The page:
Motive not yet clear in nightclub stabbing of Indonesian environmental campaigner
Slain activist Jopi Peranginangin posted this photo to his Facebook page in April. (The children are not his.)
An Indonesian activist who opposed unbridled oil palm expansion was stabbed to death before dawn this morning outside a nightclub in South Jakarta.
Whether the attack was related to his activism or the spontaneous result of a barroom brawl is not yet clear. But Indonesian media are reporting that one of the assailants shouted “I am a soldier” as he brandished the knife-shaped bayonet that killed Jopi Peranginangin, the 39-year-old head of campaigns for Sawit Watch, which strives for social and ecological justice in the palm oil industry. Reports are also highlighting eyewitness descriptions of the attackers as brawny men with military-style crew cuts.
“We don’t yet know the motive,” South Jakarta Police Chief Wahyu Hadiningrat said this afternoon as officers reviewed CCTV footage from the scene. “What’s certain is that before the stabbing there was a quarrel, but we’re not yet sure what the problem was.”
The head of Sawit Watch’s environmental department, Carlo Nainggolan, said Jopi’s friends and colleagues were waiting for the police investigation to determine whether the assault was premeditated.
“We are really sad but we hope that this doesn’t have any relation with the work,” Carlo told Mongabay. “But if so, we will stand to face it. We never run away.”
Globally, 116 environmental activists were murdered in 2014, including two in Indonesia, according to Global Witness. From 2002 to 2014, eight Indonesian activists were slain.
Earlier in the night, Jopi attended a concert of the Balinese band Navicula, which collaborated with Sawit Watch’s Stop Palm Oil Expansion campaign with a performance in Indonesia’s Central Sulawesi province in late 2013. A photo Jopi posted on Twitter later that night shows friends playing beer pong at what appears to be Les Moluccans, a bar in South Jakarta’s Kemang neighborhood.
At 3:30am, Jopi and friends arrived at Venue, a club in Kemang, according to a timeline provided by the Indigenous Peoples Alliance of the Archipelago (AMAN), one of Jopi’s former employers, and based on the account of a witness AMAN is keeping anonymous for the person’s protection.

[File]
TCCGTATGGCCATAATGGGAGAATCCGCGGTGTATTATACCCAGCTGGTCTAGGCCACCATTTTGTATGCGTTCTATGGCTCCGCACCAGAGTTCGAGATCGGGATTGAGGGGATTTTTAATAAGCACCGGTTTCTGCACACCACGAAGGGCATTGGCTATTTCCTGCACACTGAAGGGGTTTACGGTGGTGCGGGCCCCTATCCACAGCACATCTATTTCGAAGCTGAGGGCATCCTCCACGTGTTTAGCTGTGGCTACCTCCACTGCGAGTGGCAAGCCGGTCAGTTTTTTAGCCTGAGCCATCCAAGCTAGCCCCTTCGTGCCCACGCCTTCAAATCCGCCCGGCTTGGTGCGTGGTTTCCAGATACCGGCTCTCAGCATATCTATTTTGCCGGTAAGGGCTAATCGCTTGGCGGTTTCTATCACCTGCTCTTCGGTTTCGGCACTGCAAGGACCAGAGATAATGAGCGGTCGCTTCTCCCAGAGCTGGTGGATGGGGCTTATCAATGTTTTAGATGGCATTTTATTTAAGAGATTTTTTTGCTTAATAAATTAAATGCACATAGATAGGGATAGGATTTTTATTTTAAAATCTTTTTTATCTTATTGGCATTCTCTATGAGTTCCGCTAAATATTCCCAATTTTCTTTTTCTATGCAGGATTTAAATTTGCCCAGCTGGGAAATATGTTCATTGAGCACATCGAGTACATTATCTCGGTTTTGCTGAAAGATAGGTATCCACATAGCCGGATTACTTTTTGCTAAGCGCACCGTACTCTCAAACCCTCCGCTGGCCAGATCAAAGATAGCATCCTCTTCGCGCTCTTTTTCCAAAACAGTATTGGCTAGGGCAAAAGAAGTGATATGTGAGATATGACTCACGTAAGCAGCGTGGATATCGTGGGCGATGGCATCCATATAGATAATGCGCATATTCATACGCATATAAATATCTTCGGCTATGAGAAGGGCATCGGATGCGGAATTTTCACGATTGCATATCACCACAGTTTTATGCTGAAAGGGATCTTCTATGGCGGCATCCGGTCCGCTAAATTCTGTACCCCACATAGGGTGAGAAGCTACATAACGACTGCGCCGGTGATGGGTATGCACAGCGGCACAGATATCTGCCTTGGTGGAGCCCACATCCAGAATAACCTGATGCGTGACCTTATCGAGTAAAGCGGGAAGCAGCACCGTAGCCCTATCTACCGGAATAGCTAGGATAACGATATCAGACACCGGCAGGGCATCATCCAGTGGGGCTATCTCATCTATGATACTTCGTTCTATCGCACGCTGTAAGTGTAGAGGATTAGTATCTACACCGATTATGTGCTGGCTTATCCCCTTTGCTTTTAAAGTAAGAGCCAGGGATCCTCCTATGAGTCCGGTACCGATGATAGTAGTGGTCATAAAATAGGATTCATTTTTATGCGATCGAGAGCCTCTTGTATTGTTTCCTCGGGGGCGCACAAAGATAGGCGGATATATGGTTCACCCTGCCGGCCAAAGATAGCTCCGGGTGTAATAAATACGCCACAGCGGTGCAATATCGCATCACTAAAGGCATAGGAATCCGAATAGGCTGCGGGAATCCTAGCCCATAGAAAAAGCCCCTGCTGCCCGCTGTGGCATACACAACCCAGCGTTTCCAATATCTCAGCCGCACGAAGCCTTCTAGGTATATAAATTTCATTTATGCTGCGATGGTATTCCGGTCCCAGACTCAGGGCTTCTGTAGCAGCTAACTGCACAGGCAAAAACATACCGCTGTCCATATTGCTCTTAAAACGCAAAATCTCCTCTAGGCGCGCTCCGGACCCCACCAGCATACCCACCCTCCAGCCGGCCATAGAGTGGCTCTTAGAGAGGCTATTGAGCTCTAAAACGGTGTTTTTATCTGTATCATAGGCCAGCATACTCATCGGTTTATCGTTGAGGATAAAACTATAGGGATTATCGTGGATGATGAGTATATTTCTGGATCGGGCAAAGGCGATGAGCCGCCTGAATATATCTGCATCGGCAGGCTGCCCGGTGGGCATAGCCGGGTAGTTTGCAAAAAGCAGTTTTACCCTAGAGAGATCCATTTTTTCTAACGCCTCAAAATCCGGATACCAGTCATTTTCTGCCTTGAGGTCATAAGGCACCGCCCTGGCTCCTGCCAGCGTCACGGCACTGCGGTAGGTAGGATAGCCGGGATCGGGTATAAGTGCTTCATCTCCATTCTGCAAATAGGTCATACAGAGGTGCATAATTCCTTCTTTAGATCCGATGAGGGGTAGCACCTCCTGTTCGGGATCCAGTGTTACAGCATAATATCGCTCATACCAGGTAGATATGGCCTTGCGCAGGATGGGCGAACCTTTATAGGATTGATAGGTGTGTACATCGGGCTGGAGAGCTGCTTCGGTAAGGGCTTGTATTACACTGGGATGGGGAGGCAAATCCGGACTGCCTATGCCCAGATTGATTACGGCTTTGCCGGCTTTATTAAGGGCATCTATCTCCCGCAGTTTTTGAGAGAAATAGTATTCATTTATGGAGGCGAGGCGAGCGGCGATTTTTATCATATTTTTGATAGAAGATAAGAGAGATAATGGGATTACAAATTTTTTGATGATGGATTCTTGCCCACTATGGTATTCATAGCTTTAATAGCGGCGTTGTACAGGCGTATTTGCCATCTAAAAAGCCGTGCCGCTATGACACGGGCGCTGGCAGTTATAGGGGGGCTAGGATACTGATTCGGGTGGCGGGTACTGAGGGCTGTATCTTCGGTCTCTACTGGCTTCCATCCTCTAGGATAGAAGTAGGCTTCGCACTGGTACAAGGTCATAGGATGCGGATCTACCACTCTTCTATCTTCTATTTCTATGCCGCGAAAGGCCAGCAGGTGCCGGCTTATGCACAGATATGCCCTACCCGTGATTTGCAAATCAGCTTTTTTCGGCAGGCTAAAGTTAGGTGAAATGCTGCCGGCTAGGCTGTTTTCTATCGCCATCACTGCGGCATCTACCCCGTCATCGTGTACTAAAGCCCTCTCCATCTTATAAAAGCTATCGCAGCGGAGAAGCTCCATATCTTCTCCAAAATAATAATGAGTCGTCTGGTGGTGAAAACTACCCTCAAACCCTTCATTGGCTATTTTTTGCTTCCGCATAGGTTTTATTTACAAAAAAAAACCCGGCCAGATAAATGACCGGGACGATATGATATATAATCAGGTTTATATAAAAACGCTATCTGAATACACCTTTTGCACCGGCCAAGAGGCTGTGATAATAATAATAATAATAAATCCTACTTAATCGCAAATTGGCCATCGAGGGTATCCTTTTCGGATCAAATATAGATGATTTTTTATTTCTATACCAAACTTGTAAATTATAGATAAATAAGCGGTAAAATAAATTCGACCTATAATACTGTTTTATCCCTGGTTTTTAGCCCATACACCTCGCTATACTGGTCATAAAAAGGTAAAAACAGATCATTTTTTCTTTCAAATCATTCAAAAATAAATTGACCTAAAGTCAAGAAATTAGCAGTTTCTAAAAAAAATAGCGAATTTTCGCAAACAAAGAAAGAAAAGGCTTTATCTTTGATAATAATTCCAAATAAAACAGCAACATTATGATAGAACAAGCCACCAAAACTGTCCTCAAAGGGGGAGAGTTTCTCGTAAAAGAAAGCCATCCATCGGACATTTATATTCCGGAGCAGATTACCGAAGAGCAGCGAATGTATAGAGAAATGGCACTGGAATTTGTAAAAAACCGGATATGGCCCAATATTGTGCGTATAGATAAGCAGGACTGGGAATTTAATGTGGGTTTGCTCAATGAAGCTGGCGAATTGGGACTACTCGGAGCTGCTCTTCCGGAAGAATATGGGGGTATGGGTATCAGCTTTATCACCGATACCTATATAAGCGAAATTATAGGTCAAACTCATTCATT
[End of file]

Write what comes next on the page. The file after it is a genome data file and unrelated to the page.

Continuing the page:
When Venue closed at 4am, according to the timeline and also to various Indonesian media, one of the brawny men exchanged words with one of Jopi’s friends, and a fight broke out. One of the men removed a knife-shaped bayonet from his bag and fixed his eyes on Jopi. The men eventually pursued Jopi into a nearby parking lot where he was knifed in the back.
After that, Jopi’s friends rushed him to South Jakarta’s Pertamina Hospital, but doctors could not save him. He was pronounced dead at 6am. The blade had pierced his lung and caused massive internal bleeding.
According to news portal Kabar24, Jopi’s friend Galih left the group shortly after arriving at Venue to go rest in the car outside. When the morning call to prayer woke him, Galih was surprised the others had not returned. He tried to call Jopi but received no answer. Then he called someone else and was informed Jopi had died at the hospital.
“The night was fun, and I slept in the car,” Galih said. “Then in the morning I learned Jopi was dead.”
Slain activist Jopi Peranginangin surveys an illegal oil palm plantation whose trees have been uprooted in Aceh as part of a local government campaign earlier this year. Photo: Chaideer Mahyuddin/AFP
Jopi previously worked for Greenpeace as well as AMAN and Sawit Watch and was a member of pro-democracy groups around the time of the fall of the dictator Suharto in the late 1990s.
His recent work focused on oil palm expansion in Central Sulawesi, where Sawit Watch is campaigning for the passing of a local regulation on sustainable plantations with a focus on transparency, according to Carlo.
Jopi lived in Jakarta and commuted to the suburb of Bogor every day. He was single with no children, Carlo said. He volunteered for President Joko “Jokowi” Widodo’s campaign ahead of last year’s election.
He kept a blog, last updated in May 2014 before the vote. In that post he criticized candidate Prabowo Subianto’s environmental platform as “eco-fascist” in that it ignored indigenous peoples’ role in preserving forests and dependence on nature.
Another post suggests Jopi didn’t oppose oil palm per se but rather focused on how the rush to expand plantations was, in his words, “causing land conflicts, marginalizing indigenous communities, destroying forest biodiversity, criminalizing farmers – extra-serious excesses that are erupting everywhere. Excesses that absolutely must be addressed and parsed one by one, in a clear and objective way, if you do not want palm oil to continue to bring social disharmony at various levels.”
He was born in North Sumatra province in Kisaran, “a city besieged by giant oil palm plantations owned by conglomerates,” he wrote. “Who doesn’t know the Bakrie business group? Who doesn’t know the Raja Garuda Mas business group? Sinar Mas, etc.”
The original version of this story said Jopi was stabbed “by a group of men,” while according to the timeline provided by AMAN he was stabbed by one man from among the group he and his friends had the confrontation with. The story has been updated to reflect this.